The European Commission's Justice and Home Affairs Council met last Friday to consider responses to the terrorist attack on Paris and among the actions the meeting decided are now necessary is a look at how to crimp virtual currencies.
The Council's decided on 13 responses to the Paris attacks, including a call for member nations to “speed up full implementation and effective use of the Prüm acquis (interconnection and consultation of national databases on DNA, fingerprints and vehicle registration)”. There's also a call for database interoperability and information sharing between member states and Europol, to facilitate better cross-checking of information in ways that make it easier to detect suspects.
“Member States will … improve the overall level of information exchange between [counter-terrorism] CT authorities in the EU. Member States will ensure that the relevant national authorities significantly increase their contributions to Focal Point Traveller at Europol to reflect the threat and connect to relevant Europol information exchange systems,” the post-meeting announcement says.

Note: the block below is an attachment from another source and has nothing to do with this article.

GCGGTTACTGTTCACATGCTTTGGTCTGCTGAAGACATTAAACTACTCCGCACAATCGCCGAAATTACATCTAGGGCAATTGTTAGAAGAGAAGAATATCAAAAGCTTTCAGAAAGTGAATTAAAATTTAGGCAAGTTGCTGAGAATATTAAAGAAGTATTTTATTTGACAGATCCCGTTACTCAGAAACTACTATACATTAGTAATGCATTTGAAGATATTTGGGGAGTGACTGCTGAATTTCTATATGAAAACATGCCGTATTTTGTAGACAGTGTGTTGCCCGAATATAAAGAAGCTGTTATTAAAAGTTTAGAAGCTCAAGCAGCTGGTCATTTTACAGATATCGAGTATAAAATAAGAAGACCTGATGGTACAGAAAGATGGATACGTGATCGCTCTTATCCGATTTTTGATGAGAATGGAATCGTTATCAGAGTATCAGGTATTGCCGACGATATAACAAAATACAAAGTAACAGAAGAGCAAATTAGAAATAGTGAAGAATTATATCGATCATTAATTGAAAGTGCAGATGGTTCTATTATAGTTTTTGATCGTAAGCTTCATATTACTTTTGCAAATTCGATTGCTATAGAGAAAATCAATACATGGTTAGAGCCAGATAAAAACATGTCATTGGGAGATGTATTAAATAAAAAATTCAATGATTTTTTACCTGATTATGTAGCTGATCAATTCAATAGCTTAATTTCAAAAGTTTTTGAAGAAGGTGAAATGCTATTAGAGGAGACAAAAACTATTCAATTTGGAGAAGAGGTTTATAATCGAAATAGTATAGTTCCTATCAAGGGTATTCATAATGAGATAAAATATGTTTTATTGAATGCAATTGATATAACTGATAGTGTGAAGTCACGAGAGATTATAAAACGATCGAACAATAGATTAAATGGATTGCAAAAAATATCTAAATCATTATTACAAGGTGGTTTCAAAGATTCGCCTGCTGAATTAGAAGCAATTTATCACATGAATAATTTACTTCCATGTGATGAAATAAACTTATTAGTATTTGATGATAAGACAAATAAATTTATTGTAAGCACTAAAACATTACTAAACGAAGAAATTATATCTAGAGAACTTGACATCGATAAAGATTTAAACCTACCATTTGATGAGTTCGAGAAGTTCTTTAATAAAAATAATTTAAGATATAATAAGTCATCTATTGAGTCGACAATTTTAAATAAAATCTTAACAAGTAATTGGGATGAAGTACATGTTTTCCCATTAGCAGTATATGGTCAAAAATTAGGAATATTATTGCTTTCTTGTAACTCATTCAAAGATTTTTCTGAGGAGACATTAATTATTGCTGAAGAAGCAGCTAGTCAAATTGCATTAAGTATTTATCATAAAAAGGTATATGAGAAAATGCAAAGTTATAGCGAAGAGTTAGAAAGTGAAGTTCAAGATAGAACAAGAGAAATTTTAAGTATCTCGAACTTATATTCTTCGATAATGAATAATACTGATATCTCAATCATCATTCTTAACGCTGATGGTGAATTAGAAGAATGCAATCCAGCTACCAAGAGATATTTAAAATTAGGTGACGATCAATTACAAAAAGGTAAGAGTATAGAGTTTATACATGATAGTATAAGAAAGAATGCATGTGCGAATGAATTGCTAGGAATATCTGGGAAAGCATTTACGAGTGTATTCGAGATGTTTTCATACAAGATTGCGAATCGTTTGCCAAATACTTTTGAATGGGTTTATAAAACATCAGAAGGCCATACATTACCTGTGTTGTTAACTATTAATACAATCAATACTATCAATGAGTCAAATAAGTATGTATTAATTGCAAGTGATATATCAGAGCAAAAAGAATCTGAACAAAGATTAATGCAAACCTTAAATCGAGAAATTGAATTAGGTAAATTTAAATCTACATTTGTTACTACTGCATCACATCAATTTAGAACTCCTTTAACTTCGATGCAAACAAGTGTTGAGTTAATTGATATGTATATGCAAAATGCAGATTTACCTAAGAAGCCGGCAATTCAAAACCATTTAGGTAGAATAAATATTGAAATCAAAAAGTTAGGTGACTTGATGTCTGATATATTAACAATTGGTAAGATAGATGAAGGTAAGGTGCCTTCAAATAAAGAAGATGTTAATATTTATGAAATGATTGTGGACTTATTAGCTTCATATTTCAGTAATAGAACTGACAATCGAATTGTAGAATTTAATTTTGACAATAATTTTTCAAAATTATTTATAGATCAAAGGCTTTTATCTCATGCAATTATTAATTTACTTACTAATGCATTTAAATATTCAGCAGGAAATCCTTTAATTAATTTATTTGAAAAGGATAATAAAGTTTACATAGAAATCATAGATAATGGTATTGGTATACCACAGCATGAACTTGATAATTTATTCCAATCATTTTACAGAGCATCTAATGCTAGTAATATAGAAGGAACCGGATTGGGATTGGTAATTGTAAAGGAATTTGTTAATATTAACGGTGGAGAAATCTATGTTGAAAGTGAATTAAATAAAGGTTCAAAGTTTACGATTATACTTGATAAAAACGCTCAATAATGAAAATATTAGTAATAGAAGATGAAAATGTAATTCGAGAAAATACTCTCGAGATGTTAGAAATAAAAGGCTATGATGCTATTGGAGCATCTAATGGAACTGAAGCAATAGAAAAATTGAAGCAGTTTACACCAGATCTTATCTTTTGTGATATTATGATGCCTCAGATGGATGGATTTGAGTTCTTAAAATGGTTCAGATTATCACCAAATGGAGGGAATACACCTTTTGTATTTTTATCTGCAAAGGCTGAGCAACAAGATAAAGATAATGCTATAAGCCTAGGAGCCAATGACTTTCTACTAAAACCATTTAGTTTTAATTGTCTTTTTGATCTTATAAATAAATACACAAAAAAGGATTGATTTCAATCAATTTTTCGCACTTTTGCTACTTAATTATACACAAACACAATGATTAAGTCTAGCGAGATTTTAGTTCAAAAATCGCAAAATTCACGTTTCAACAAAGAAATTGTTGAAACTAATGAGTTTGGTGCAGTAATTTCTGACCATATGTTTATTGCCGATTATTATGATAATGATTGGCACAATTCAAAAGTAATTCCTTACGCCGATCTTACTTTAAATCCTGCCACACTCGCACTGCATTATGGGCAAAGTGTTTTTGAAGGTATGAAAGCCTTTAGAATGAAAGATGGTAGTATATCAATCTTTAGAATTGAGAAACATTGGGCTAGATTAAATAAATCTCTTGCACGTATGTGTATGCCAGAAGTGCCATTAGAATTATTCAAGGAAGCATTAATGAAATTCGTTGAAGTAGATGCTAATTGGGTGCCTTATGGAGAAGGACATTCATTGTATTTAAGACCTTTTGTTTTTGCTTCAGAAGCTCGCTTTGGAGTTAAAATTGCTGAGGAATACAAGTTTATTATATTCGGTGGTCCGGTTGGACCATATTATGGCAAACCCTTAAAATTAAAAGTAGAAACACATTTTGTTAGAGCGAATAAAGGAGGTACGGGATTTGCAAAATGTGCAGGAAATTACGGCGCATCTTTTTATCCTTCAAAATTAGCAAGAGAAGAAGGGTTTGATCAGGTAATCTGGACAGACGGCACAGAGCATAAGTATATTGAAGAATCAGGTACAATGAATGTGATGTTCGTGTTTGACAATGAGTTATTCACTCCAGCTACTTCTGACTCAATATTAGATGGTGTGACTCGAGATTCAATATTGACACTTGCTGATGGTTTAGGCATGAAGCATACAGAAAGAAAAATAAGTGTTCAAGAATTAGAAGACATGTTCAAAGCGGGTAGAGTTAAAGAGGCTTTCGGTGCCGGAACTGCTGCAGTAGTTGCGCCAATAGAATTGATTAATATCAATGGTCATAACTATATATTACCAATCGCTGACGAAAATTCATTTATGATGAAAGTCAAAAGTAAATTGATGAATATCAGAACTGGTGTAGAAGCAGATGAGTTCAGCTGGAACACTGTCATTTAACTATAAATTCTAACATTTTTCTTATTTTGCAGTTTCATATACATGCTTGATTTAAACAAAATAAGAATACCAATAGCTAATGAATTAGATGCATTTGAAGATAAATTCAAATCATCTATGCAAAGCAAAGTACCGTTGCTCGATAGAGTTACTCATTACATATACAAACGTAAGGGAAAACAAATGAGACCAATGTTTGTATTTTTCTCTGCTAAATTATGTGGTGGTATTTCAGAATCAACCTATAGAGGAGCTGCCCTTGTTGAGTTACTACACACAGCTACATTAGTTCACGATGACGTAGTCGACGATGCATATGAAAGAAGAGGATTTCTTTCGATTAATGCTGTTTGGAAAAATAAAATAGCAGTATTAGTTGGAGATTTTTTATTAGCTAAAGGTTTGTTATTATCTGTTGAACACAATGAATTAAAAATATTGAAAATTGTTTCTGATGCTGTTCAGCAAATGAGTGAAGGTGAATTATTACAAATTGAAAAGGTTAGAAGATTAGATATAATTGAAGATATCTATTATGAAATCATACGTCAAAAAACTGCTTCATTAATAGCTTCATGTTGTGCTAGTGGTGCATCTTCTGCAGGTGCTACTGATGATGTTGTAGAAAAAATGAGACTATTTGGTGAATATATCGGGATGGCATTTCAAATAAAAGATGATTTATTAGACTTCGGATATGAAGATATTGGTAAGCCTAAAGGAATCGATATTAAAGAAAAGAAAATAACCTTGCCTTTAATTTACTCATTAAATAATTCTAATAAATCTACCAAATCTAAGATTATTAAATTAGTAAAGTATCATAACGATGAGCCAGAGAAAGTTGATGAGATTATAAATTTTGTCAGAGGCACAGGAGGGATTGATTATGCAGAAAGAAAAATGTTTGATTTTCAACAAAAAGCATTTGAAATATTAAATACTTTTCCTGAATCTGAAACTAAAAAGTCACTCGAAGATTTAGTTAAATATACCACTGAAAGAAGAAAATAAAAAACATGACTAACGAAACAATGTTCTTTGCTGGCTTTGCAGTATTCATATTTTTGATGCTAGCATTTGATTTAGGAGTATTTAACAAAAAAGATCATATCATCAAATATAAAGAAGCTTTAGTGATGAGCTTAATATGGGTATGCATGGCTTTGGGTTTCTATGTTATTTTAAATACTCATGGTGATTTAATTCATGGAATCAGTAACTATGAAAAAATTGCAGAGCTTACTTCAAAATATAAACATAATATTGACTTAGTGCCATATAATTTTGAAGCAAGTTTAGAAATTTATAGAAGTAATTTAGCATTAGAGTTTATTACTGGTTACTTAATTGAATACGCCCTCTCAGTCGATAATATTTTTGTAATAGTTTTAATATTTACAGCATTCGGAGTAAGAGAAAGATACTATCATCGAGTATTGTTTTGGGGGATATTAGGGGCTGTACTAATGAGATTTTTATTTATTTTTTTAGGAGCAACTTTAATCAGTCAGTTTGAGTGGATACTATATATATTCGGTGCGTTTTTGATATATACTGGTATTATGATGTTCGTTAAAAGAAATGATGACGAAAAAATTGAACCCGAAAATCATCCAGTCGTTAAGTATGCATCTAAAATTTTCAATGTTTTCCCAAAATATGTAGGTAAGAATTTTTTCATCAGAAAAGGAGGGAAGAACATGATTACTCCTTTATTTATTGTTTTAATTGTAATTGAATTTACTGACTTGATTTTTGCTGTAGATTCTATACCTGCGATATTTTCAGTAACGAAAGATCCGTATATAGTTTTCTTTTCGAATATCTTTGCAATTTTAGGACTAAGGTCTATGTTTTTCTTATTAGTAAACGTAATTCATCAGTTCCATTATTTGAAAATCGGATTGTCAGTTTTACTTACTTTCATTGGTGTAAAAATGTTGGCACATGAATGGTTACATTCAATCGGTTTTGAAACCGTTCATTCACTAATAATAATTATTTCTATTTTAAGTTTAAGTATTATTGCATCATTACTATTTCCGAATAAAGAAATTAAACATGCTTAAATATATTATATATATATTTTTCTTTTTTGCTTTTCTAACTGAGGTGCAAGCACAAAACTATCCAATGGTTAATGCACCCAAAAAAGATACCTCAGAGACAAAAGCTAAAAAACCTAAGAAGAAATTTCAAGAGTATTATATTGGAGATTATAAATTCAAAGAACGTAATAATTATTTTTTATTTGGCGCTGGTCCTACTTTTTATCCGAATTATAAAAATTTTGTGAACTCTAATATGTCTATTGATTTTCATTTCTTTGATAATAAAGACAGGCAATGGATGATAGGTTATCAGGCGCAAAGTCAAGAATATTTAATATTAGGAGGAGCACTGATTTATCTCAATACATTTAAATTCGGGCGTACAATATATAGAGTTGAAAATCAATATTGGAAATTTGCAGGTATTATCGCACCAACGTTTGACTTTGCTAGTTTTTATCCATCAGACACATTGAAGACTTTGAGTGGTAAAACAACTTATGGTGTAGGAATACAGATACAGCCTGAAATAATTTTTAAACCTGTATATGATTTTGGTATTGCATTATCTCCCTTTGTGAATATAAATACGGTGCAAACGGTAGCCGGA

The Council also hopes to constrict the financing of terrorism by asking the EU commission to improve data-sharing among Financial Intelligence Units “in order to enhance the effectiveness and efficiency of the fight against money laundering and terrorist financing in conformity with Financial Action Task Force (FATF) recommendations.”..
Those actions will include and effort to “... strengthen controls of non-banking payment methods such as electronic/anonymous payments, money remittances, cash-carriers, virtual currencies, transfers of gold or precious metals and pre-paid cards in line with the risk they present and to curb more effectively the illicit trade in cultural goods”.
There's no word yet on just what those new controls might be, when they will emerge and therefore what they might mean for Reg readers within or without the European Union. Given the speed with which the EU often moves, rapid change seems unlikely. And if the changes are rapid, expect the “legislate in haste, repeal at leisure” practice to apply once its realised that some of the response is ineffective or has unpleasant unintended consequences. ®